Author: Etrew, Aicha Araba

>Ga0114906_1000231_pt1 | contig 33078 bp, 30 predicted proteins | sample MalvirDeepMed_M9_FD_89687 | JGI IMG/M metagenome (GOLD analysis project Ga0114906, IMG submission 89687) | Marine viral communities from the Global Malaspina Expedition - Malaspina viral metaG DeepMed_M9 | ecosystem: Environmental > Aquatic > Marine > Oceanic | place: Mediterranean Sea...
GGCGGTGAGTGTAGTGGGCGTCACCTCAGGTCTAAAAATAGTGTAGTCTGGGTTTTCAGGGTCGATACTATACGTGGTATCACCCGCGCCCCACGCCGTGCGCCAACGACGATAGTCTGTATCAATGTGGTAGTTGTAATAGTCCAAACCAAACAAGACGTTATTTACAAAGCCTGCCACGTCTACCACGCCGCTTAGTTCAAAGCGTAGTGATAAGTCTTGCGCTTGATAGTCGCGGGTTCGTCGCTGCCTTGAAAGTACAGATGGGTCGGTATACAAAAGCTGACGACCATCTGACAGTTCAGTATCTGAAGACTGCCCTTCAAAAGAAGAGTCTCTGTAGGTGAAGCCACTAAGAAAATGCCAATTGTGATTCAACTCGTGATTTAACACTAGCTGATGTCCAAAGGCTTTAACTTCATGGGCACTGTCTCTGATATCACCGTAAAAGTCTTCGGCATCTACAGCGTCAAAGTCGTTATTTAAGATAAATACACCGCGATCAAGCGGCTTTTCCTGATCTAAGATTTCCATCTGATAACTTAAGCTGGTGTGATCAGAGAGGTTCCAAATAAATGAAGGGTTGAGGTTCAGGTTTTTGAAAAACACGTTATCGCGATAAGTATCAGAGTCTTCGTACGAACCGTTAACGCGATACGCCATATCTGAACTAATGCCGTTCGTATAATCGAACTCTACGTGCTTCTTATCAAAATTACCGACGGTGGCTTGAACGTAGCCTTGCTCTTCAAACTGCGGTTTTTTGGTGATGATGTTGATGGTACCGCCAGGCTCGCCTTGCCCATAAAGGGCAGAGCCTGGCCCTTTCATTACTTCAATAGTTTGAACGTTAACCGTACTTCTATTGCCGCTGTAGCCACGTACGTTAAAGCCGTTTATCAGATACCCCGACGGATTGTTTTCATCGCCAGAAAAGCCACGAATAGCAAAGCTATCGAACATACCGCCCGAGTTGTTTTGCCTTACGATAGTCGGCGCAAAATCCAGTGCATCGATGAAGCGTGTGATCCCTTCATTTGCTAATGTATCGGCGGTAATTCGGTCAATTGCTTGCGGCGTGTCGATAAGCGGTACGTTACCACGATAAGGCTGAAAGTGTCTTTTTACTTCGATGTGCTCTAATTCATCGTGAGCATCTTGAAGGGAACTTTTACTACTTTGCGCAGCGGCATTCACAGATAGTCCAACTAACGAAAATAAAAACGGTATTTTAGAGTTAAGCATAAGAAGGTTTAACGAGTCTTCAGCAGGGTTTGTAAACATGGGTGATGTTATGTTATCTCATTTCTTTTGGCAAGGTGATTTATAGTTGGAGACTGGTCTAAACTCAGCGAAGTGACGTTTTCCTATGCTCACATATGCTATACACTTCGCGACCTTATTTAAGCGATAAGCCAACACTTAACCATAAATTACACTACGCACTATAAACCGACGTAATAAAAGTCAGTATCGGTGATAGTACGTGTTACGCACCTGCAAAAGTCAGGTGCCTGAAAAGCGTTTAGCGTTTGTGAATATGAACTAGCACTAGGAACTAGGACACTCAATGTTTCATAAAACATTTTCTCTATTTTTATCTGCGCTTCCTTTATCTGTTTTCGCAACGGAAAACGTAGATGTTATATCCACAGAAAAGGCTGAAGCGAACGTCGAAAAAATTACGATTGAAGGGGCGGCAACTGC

Essay 1: Development is the interrelationship between and balance of three pillars namely – Economic Development, Social Development, and Environmental Development to meet the needs of present and future generations. Using the Haudenosaunee Confederacy as a case study, I examined the development philosophies of Indigenous Nations in Canada. I observed that, endogenous development is an intrinsic value of Indigenous growth. However, due to colonization and neo-colonial policies of assimilation, cultural condemnation and land dispossession in contemporary Canada, such growth and development is only possible in sovereign Indigenous Nations. I therefore explored the concept of Indigenous sovereignty in Canada using discourses analysis. By this, I identified key principles of Indigenous sovereignty – liberty, freedom, accountability, collective responsibility, and collective security. This set the framework of analysis of international (the United Nations Declaration on the Rights of Indigenous Peoples (UNDRIP)) as well as domestic policies (Constitution Act 1867, Societies Act of BC) that supports Indigenous sovereignty. Although, there are legal constraints with these legislations in the attainment of sovereignty, the Societies Act offers good grounds to achieve economic sovereignty and sustainable development in the short run. Essay 2: Games facilitate the transfer of knowledge and serve as a medium for knowledge production, memory development and, to some extent, ideology construction. In Indigenous societies, games are played to enhance one’s abilities, stimulate active learning, and reinforce knowledge. Within the digital spheres, games have been designed with algorithms that reinforce these characteristics and, at the same time, foreground dominant ideologies of liberalism, capitalism, and neocolonialism. To counter this tradition and centre minority interests, minoritized game developers re-engineer games to better represent their concerns. This is an interest of Indigenous game design in order to represent Indigenous epistemologies, and tell Indigenous stories using digital technologies, thereby asserting their cultural sovereignty in the digital world. By playing and analyzing the game Invaders developed by Anishinaabe game developer Elizabeth LaPensée in relation to with literature in Indigenous digital studies and gaming, this paper examines how gaming technologies are used to assert Indigenous sovereignty and epistemologies.
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